Does liberty mean throwing our children into the laps of sexual predators? Because that’s exactly what this bill does.

My favorite argument for this bill is that not all sexual offenders are sexual predators, so they shouldn’t have to be subjected to the same fates as true sexual predators. And exactly how does this bill solve that problem? I agree that some hormone-driven 18-year-old who has consensual sex with his 15-year-old girlfriend who said she was 16 shouldn’t necessarily be relegated to a lifetime of the consequences brought about by being on the sexual offender registry but I have two comments for that: 1) Choices have consequences and at times, they can be much larger than you thought so it behooves you to think about your choices before you make them and 2) a better solution which wouldn’t put innocent children at unnecessary risk would be to work to change the factors which determine who is added to the sex offender registry and to work toward more appropriate sentences for sexual predators, considering their recidivism rate and the fact that sex crimes are very different from other crimes.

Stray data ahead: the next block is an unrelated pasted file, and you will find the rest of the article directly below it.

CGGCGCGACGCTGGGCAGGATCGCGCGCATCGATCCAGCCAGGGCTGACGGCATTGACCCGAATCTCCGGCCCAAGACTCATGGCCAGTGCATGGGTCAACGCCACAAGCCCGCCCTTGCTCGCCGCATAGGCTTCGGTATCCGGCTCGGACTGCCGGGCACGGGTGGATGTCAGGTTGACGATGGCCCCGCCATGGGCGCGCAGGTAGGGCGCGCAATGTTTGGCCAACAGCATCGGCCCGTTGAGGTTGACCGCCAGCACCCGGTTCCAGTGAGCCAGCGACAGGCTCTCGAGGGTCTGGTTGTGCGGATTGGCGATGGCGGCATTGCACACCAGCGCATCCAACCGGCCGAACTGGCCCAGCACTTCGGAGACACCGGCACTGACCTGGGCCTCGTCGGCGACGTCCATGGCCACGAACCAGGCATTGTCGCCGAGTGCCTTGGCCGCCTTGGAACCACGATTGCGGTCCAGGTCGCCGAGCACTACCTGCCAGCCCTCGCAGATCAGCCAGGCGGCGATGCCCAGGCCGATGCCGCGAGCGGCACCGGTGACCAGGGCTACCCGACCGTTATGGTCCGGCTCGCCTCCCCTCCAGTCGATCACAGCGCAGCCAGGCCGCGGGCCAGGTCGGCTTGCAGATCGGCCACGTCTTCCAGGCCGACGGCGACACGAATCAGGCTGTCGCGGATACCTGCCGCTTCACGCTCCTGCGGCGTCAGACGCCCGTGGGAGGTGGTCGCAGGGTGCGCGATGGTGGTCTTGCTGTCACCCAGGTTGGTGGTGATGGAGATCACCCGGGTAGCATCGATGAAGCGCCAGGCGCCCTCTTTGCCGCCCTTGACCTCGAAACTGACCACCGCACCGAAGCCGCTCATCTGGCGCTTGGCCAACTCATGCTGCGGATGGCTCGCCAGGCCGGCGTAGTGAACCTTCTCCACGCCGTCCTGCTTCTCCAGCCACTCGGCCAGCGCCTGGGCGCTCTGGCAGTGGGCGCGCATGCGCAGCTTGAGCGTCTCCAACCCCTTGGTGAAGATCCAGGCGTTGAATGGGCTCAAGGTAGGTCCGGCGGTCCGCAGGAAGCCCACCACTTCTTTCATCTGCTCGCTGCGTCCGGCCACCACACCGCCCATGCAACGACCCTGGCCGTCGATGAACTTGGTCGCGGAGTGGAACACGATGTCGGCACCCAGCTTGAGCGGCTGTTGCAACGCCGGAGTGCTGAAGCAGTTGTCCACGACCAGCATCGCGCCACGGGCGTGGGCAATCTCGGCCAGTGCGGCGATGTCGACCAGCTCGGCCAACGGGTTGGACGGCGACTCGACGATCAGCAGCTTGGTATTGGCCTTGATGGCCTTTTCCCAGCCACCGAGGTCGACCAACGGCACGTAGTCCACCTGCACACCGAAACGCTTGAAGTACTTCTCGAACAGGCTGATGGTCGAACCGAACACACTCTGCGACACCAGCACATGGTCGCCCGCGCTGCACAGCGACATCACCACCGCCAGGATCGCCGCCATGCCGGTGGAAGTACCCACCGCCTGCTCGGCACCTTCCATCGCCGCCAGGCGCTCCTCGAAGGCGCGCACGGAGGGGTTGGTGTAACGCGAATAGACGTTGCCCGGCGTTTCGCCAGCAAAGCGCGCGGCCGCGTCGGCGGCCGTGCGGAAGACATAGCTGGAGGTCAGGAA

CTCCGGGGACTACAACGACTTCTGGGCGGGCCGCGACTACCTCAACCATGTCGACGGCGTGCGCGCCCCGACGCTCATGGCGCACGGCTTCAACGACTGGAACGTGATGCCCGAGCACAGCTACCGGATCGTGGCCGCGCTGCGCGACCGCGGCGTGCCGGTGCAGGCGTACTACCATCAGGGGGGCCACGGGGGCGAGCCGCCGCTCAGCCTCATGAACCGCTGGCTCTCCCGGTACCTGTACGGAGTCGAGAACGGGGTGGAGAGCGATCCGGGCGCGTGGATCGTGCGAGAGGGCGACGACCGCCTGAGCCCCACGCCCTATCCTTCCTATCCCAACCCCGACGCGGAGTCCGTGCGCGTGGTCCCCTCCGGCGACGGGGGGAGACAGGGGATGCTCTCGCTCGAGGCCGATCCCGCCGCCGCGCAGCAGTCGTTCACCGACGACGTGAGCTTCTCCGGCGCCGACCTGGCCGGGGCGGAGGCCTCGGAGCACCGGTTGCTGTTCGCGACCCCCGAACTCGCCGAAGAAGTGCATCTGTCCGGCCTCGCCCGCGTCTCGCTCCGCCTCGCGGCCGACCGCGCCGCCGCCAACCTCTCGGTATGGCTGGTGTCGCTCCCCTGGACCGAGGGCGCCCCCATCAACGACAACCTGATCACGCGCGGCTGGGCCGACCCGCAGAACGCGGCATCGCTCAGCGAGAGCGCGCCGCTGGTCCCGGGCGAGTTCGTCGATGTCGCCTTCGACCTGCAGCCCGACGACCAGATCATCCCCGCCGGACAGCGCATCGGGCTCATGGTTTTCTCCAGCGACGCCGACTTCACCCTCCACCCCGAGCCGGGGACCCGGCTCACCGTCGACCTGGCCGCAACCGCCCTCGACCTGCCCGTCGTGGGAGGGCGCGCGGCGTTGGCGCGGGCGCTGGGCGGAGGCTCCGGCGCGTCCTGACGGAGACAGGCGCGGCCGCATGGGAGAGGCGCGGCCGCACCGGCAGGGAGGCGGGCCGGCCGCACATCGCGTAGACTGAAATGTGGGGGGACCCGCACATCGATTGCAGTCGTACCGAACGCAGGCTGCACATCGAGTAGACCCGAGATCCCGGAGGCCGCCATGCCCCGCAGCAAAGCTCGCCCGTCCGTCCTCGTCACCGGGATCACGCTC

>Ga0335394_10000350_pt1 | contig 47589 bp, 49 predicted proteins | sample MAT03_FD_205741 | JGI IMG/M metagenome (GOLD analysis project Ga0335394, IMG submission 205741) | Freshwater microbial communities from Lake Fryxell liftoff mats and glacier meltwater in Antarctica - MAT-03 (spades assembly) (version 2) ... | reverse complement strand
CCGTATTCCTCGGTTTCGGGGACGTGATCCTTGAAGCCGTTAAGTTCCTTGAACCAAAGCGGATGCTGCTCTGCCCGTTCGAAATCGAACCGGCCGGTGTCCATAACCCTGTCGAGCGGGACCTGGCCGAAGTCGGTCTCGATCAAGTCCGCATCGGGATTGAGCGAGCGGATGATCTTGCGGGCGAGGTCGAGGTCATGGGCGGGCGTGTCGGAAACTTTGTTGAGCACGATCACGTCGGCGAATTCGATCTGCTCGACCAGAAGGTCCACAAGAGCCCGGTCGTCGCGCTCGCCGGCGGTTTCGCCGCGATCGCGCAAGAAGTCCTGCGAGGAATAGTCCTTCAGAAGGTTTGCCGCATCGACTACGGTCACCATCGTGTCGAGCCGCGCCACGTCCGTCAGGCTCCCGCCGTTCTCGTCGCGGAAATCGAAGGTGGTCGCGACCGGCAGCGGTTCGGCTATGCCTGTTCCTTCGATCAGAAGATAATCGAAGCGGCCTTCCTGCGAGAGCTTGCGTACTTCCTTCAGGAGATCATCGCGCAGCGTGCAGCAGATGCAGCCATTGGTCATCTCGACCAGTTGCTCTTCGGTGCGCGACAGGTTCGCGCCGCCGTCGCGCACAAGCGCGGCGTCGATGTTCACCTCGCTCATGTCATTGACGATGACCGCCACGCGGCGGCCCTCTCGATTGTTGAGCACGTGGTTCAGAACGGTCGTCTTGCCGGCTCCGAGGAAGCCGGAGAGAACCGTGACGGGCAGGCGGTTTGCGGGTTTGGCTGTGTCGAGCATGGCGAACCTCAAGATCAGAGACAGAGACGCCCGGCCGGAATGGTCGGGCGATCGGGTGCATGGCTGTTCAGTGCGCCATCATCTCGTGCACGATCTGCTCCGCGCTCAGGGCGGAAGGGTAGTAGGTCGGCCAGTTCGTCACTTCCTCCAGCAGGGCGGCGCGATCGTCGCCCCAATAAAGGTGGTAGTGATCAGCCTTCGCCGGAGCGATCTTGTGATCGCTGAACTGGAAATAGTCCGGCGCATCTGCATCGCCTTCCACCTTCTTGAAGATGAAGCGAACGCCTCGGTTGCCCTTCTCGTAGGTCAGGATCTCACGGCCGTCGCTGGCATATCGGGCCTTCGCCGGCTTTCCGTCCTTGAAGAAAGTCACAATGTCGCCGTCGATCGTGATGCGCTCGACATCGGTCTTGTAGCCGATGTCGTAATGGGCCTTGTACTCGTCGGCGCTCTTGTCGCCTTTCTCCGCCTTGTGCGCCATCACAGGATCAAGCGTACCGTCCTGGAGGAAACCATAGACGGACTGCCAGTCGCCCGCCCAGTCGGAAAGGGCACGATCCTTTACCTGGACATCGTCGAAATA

It seems Sam Moore’s idea of liberty is throwing kittens into the mouths of coyotes. He describes himself as a “redneck from Cherokee County.” What a terrible insult to the fine rednecks of Cherokee County, GA. I certainly hope that he doesn’t have, nor does he ever have, children. I truly hope that he has no understanding of the psychology of sexual criminals. Then, at least he’s just horribly irresponsible. If he does have such an understanding, then he is a vile excuse for a human being.

I would suggest that if Sam Moore is so terribly concerned with the fight for liberty and justice, then he needs a new approach. And my suggestion to the folks of Cherokee County, GA is to kick his ass out of office this year. Regardless of whether this bill is a product of irresponsibility or depravity, he’s reckless and dangerous and is a terrible pustule on the butt of the Republican Party.

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Mrs. Finch Goes to Atlanta